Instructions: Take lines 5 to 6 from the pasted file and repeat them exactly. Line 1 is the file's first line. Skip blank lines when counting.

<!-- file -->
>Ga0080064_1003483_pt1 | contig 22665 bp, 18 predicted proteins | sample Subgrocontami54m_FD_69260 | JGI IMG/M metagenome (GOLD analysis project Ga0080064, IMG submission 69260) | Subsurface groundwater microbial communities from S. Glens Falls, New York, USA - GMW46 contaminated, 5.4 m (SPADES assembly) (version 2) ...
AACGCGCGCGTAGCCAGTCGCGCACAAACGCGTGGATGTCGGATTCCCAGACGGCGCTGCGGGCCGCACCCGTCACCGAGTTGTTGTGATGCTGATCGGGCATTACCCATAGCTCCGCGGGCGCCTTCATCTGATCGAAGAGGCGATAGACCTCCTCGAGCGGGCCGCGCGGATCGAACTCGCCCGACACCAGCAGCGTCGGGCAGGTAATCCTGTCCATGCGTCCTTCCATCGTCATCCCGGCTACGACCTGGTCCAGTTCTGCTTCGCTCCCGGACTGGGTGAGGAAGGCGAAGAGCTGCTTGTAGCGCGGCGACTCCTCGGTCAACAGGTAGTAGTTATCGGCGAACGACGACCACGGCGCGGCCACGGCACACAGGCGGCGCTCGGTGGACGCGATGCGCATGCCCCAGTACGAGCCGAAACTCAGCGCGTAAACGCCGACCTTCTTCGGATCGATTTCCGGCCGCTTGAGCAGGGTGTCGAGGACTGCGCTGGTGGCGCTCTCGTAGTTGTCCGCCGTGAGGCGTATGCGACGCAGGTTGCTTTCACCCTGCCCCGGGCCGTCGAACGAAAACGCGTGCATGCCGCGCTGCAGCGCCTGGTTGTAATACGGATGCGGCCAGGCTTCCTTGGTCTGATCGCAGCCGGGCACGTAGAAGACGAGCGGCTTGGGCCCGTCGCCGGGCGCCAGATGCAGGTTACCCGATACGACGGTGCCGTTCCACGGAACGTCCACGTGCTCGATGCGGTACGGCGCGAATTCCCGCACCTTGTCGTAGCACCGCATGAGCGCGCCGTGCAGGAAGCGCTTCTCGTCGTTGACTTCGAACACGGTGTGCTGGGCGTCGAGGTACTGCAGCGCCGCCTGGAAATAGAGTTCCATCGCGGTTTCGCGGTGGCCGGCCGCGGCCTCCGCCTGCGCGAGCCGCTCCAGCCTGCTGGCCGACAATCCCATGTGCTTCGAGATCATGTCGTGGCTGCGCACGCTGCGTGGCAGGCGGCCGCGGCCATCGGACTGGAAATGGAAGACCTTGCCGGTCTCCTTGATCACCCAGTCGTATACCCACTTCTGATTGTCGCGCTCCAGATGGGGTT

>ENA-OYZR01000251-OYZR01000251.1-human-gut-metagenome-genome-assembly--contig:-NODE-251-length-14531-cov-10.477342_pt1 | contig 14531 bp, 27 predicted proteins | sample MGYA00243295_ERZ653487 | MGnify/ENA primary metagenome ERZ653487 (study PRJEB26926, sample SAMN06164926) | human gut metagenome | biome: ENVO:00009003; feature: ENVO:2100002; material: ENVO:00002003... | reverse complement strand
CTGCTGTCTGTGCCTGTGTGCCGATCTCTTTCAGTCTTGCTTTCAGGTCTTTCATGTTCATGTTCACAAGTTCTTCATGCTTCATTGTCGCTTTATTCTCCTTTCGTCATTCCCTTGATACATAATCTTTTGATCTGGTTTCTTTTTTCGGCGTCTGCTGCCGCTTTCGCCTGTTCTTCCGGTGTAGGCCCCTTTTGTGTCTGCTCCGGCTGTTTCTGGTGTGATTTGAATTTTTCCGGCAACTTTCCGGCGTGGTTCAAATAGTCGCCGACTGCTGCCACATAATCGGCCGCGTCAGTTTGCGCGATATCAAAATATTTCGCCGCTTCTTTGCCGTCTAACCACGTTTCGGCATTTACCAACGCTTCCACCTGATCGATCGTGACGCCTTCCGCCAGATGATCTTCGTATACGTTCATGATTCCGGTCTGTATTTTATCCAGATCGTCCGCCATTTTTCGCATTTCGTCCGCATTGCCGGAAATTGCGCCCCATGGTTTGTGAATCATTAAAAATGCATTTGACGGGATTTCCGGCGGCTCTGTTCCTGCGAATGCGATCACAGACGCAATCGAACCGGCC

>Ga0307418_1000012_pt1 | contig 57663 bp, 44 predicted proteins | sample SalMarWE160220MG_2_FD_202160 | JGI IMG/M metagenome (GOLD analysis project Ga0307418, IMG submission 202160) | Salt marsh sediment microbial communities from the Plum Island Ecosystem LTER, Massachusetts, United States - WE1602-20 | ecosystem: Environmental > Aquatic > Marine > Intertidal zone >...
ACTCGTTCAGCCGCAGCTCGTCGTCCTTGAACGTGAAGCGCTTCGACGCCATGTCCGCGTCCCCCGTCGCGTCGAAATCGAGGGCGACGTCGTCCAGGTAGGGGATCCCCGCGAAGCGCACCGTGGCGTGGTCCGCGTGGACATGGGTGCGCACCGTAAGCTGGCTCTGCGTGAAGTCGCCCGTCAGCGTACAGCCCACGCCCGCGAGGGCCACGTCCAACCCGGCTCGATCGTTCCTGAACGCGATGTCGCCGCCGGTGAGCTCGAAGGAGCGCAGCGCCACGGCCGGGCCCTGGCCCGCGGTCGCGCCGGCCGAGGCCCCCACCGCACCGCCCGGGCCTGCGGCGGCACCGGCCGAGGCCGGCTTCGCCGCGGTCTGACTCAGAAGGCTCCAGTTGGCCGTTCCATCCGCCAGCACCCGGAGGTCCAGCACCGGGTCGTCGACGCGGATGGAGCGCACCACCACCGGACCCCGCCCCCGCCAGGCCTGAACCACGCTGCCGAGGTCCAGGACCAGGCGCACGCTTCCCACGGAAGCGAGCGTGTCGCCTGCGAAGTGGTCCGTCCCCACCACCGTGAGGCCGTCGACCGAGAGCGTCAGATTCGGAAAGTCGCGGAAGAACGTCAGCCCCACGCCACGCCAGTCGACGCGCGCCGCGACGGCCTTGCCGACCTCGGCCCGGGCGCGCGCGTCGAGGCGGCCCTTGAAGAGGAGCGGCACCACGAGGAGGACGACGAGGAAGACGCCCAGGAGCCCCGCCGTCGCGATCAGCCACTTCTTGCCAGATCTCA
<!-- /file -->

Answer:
>Ga0307418_1000012_pt1 | contig 57663 bp, 44 predicted proteins | sample SalMarWE160220MG_2_FD_202160 | JGI IMG/M metagenome (GOLD analysis project Ga0307418, IMG submission 202160) | Salt marsh sediment microbial communities from the Plum Island Ecosystem LTER, Massachusetts, United States - WE1602-20 | ecosystem: Environmental > Aquatic > Marine > Intertidal zone >...
ACTCGTTCAGCCGCAGCTCGTCGTCCTTGAACGTGAAGCGCTTCGACGCCATGTCCGCGTCCCCCGTCGCGTCGAAATCGAGGGCGACGTCGTCCAGGTAGGGGATCCCCGCGAAGCGCACCGTGGCGTGGTCCGCGTGGACATGGGTGCGCACCGTAAGCTGGCTCTGCGTGAAGTCGCCCGTCAGCGTACAGCCCACGCCCGCGAGGGCCACGTCCAACCCGGCTCGATCGTTCCTGAACGCGATGTCGCCGCCGGTGAGCTCGAAGGAGCGCAGCGCCACGGCCGGGCCCTGGCCCGCGGTCGCGCCGGCCGAGGCCCCCACCGCACCGCCCGGGCCTGCGGCGGCACCGGCCGAGGCCGGCTTCGCCGCGGTCTGACTCAGAAGGCTCCAGTTGGCCGTTCCATCCGCCAGCACCCGGAGGTCCAGCACCGGGTCGTCGACGCGGATGGAGCGCACCACCACCGGACCCCGCCCCCGCCAGGCCTGAACCACGCTGCCGAGGTCCAGGACCAGGCGCACGCTTCCCACGGAAGCGAGCGTGTCGCCTGCGAAGTGGTCCGTCCCCACCACCGTGAGGCCGTCGACCGAGAGCGTCAGATTCGGAAAGTCGCGGAAGAACGTCAGCCCCACGCCACGCCAGTCGACGCGCGCCGCGACGGCCTTGCCGACCTCGGCCCGGGCGCGCGCGTCGAGGCGGCCCTTGAAGAGGAGCGGCACCACGAGGAGGACGACGAGGAAGACGCCCAGGAGCCCCGCCGTCGCGATCAGCCACTTCTTGCCAGATCTCA